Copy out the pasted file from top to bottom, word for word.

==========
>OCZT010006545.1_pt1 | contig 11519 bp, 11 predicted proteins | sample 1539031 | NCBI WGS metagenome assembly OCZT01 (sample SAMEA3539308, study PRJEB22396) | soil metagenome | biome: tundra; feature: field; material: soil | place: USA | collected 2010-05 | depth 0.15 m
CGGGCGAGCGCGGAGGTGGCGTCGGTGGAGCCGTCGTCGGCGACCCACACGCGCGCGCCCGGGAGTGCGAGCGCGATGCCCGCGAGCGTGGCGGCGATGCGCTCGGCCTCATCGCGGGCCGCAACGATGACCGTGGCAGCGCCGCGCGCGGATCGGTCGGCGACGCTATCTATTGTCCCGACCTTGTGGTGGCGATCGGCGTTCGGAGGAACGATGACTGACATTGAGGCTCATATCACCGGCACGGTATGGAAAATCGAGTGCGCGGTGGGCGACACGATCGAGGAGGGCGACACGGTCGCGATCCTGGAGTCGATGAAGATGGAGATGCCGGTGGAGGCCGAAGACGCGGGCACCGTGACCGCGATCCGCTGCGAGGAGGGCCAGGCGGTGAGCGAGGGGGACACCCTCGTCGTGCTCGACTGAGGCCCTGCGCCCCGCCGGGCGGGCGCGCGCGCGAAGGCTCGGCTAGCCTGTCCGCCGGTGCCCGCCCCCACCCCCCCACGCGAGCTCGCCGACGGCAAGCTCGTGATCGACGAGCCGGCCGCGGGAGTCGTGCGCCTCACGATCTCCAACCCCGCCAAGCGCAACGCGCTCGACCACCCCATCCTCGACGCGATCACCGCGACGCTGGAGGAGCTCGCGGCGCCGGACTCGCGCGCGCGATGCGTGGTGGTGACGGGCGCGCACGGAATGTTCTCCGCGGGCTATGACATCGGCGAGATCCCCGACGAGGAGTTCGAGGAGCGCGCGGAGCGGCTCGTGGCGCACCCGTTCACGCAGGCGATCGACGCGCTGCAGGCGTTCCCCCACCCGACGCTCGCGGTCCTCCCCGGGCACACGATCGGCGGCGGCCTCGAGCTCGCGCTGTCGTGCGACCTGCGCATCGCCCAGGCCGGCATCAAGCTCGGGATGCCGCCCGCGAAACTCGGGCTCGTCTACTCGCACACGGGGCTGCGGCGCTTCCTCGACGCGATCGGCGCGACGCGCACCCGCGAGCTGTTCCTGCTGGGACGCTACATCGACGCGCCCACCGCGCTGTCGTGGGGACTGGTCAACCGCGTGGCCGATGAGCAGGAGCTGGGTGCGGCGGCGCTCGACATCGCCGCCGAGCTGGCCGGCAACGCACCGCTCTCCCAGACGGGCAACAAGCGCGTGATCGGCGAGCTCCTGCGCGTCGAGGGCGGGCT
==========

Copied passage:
>OCZT010006545.1_pt1 | contig 11519 bp, 11 predicted proteins | sample 1539031 | NCBI WGS metagenome assembly OCZT01 (sample SAMEA3539308, study PRJEB22396) | soil metagenome | biome: tundra; feature: field; material: soil | place: USA | collected 2010-05 | depth 0.15 m
CGGGCGAGCGCGGAGGTGGCGTCGGTGGAGCCGTCGTCGGCGACCCACACGCGCGCGCCCGGGAGTGCGAGCGCGATGCCCGCGAGCGTGGCGGCGATGCGCTCGGCCTCATCGCGGGCCGCAACGATGACCGTGGCAGCGCCGCGCGCGGATCGGTCGGCGACGCTATCTATTGTCCCGACCTTGTGGTGGCGATCGGCGTTCGGAGGAACGATGACTGACATTGAGGCTCATATCACCGGCACGGTATGGAAAATCGAGTGCGCGGTGGGCGACACGATCGAGGAGGGCGACACGGTCGCGATCCTGGAGTCGATGAAGATGGAGATGCCGGTGGAGGCCGAAGACGCGGGCACCGTGACCGCGATCCGCTGCGAGGAGGGCCAGGCGGTGAGCGAGGGGGACACCCTCGTCGTGCTCGACTGAGGCCCTGCGCCCCGCCGGGCGGGCGCGCGCGCGAAGGCTCGGCTAGCCTGTCCGCCGGTGCCCGCCCCCACCCCCCCACGCGAGCTCGCCGACGGCAAGCTCGTGATCGACGAGCCGGCCGCGGGAGTCGTGCGCCTCACGATCTCCAACCCCGCCAAGCGCAACGCGCTCGACCACCCCATCCTCGACGCGATCACCGCGACGCTGGAGGAGCTCGCGGCGCCGGACTCGCGCGCGCGATGCGTGGTGGTGACGGGCGCGCACGGAATGTTCTCCGCGGGCTATGACATCGGCGAGATCCCCGACGAGGAGTTCGAGGAGCGCGCGGAGCGGCTCGTGGCGCACCCGTTCACGCAGGCGATCGACGCGCTGCAGGCGTTCCCCCACCCGACGCTCGCGGTCCTCCCCGGGCACACGATCGGCGGCGGCCTCGAGCTCGCGCTGTCGTGCGACCTGCGCATCGCCCAGGCCGGCATCAAGCTCGGGATGCCGCCCGCGAAACTCGGGCTCGTCTACTCGCACACGGGGCTGCGGCGCTTCCTCGACGCGATCGGCGCGACGCGCACCCGCGAGCTGTTCCTGCTGGGACGCTACATCGACGCGCCCACCGCGCTGTCGTGGGGACTGGTCAACCGCGTGGCCGATGAGCAGGAGCTGGGTGCGGCGGCGCTCGACATCGCCGCCGAGCTGGCCGGCAACGCACCGCTCTCCCAGACGGGCAACAAGCGCGTGATCGGCGAGCTCCTGCGCGTCGAGGGCGGGCT